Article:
REYNOLDS, JUDITH,THERESA (2018) Multilingual and intercultural communication in and beyond the UK asylum process: a linguistic ethnographic case study of legal advice-giving across cultural and linguistic borders. Doctoral thesis, Durham University.
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This thesis investigates how asylum applicants and refugees in the UK, and legal professionals, communicate multilingually and interculturally within legal advice meetings concerning the processes of applying for asylum and for refugee family reunion. The thesis addresses the important question of how English-speaking immigration legal advisors negotiate understanding with clients from a range of linguistic and cultural backgrounds in order to deliver crucial legal advice and support.
Adopting a critical social constructionist perspective on language, culture, and communication, the thesis explores how a diverse range of linguistic, languacultural and discursive resources are employed to communicate within legal advice-giving. The thesis offers an in-depth analysis of legal-lay communication in the co-operative professional mediation setting of legal advice, contrasting with, and complementing, the existing literature on multilingual and intercultural communication in institutional gatekeeping contexts.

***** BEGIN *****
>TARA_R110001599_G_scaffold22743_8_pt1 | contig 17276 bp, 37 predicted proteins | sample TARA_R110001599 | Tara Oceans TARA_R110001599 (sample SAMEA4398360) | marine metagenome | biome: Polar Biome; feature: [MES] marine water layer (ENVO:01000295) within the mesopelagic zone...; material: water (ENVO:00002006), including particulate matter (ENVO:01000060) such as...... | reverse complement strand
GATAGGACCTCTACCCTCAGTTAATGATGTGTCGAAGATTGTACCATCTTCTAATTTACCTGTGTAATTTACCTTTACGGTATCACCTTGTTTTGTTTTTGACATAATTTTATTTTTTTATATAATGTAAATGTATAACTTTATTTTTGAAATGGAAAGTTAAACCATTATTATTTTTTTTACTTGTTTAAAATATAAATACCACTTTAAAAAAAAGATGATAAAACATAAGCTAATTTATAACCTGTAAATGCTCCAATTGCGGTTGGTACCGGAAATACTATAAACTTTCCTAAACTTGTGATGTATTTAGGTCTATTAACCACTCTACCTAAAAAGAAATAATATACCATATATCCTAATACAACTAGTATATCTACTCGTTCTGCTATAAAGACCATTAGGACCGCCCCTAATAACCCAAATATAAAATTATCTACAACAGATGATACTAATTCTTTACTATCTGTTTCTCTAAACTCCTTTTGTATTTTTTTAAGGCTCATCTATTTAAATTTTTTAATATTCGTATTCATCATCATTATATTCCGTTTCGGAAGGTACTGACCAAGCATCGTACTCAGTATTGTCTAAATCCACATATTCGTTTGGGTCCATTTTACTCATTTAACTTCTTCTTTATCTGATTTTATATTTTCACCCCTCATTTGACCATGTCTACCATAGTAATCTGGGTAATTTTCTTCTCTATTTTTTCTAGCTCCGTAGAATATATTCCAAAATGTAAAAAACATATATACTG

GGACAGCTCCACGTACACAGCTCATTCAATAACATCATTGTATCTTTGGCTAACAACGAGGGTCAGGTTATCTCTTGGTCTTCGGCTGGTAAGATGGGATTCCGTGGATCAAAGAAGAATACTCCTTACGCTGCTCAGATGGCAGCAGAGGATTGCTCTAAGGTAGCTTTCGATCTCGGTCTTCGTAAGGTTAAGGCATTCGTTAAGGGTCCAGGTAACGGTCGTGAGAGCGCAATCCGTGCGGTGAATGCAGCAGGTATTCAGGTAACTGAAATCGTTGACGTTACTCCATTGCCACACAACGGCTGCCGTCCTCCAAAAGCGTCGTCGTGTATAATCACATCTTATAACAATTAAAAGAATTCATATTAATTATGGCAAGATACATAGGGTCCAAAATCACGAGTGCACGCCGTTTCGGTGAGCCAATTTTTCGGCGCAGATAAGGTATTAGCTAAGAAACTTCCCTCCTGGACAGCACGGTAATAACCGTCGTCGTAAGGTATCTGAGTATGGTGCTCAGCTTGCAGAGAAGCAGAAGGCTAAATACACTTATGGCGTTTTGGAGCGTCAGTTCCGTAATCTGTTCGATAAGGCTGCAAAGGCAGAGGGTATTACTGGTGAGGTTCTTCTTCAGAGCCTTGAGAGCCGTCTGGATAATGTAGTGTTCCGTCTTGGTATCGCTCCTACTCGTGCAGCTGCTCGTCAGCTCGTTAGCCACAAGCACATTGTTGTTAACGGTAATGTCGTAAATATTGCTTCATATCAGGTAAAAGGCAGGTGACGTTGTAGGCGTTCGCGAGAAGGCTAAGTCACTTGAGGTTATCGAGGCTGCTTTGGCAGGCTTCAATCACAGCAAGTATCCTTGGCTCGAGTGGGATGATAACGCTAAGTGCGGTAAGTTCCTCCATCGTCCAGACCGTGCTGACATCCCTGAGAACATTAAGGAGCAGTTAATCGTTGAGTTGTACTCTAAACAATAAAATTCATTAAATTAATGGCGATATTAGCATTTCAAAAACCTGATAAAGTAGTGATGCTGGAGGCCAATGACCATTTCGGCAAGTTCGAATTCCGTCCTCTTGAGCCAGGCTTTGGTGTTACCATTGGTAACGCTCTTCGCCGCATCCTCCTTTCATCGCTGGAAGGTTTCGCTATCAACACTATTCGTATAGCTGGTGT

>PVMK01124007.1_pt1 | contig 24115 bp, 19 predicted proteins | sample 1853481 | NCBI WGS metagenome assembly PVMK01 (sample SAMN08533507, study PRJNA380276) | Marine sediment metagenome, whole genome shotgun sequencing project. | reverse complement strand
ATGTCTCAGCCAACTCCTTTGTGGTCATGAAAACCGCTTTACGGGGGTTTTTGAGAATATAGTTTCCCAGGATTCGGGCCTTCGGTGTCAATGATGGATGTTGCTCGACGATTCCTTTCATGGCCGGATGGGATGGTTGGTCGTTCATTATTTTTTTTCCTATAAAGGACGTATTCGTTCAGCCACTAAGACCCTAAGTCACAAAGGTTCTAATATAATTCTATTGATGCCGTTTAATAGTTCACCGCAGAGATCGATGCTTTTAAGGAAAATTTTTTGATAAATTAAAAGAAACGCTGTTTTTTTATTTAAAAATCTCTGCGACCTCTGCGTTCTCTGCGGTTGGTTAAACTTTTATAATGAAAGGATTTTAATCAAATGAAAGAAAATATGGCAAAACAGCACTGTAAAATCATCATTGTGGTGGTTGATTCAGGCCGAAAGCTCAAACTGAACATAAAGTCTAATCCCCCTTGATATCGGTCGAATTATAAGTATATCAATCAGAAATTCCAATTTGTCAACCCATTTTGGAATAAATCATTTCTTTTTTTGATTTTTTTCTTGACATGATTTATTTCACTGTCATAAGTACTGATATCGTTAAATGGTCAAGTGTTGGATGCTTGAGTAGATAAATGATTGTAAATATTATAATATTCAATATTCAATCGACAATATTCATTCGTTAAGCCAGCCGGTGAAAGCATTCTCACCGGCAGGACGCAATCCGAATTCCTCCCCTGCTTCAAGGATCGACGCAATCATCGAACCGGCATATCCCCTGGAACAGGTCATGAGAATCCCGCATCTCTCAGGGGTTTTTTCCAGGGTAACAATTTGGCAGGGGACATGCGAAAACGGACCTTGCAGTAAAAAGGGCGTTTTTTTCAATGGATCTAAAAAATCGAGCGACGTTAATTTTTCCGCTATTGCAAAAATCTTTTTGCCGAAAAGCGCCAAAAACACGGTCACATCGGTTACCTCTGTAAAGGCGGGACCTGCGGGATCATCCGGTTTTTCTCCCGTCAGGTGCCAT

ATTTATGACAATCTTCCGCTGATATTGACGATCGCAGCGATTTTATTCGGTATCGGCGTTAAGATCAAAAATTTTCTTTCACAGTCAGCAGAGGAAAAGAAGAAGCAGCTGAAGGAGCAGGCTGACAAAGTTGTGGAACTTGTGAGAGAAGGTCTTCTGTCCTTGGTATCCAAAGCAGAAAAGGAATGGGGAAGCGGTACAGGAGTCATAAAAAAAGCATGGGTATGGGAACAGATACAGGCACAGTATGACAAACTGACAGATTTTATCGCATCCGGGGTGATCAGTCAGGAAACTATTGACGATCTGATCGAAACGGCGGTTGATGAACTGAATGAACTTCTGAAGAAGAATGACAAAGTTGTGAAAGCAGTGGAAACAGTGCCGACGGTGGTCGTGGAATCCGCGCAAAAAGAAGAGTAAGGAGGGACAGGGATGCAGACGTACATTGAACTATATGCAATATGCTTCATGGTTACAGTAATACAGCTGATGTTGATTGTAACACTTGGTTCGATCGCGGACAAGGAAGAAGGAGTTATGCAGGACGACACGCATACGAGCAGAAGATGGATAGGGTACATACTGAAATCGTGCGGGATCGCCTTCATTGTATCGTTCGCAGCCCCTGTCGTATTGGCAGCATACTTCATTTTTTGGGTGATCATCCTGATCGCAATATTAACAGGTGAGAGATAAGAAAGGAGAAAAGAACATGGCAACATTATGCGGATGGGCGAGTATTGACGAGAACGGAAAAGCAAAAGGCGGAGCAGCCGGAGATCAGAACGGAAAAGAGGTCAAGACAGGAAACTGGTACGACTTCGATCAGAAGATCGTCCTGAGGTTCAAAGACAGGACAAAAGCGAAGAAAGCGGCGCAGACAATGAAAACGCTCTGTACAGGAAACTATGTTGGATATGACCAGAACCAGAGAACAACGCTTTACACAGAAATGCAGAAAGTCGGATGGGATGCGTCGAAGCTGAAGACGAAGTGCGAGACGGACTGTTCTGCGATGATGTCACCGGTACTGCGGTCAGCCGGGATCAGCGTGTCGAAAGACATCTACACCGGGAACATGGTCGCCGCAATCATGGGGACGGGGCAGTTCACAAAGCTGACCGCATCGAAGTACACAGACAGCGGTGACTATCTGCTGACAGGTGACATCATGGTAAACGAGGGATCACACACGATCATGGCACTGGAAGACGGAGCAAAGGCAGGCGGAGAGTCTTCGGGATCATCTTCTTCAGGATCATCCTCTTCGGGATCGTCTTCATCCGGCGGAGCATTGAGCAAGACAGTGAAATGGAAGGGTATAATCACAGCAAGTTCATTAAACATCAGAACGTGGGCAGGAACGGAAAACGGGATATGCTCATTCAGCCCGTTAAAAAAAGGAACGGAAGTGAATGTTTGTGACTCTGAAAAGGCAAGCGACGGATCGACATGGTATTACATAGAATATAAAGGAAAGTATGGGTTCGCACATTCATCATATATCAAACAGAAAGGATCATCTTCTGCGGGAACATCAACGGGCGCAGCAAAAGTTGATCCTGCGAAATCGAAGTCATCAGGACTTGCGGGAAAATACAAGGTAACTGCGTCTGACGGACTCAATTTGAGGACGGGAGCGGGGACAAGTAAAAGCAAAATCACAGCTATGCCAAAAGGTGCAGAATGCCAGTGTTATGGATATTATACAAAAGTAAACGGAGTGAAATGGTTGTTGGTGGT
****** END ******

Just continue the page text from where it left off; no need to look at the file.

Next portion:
The research takes a linguistic ethnographic case study approach, applying methodological perspectives on researching multilingually and theoretical perspectives from institutional ethnography. It combines ethnographic fieldwork within an advice service offering asylum and refugee legal advice with linguistic analysis of observations and audio recordings of advice meeting interactions. The linguistic analysis combines the micro-analytic tools of interactional sociolinguistics with a communicative activity type analysis of the discursive structuring of legal advice interactions, and a transcontextual analysis of the range of texts entering into the interaction.
The thesis demonstrates how refugee and asylum legal advice interactions are contextually framed by legal institutional intertextual hierarchies, which constrain, but also provide resources for, the purposeful communication taking place. It also demonstrates how a flexibly applied communicative activity type structure functions as a discursive tool to support intercultural communication. The thesis contributes to the fields of intercultural communication studies and professional and legal communication studies, and responds to broader issues of language and social justice, and the linguistic accessibility of institutions.
|Item Type:||Thesis (Doctoral)|
|Award:||Doctor of Philosophy|
|Keywords:||Legal-lay communication; legal advice; intercultural communication; multilingual communication; asylum law; refugee family reunion; linguistic ethnography; researching multilingually; ethnographic methods; discourse analysis; transcontextual analysis; communicative activity type analysis|
|Faculty and Department:||Faculty of Social Sciences and Health > Education, School of|
|Copyright:||Copyright of this thesis is held by the author|
|Deposited On:||21 Aug 2018 11:21|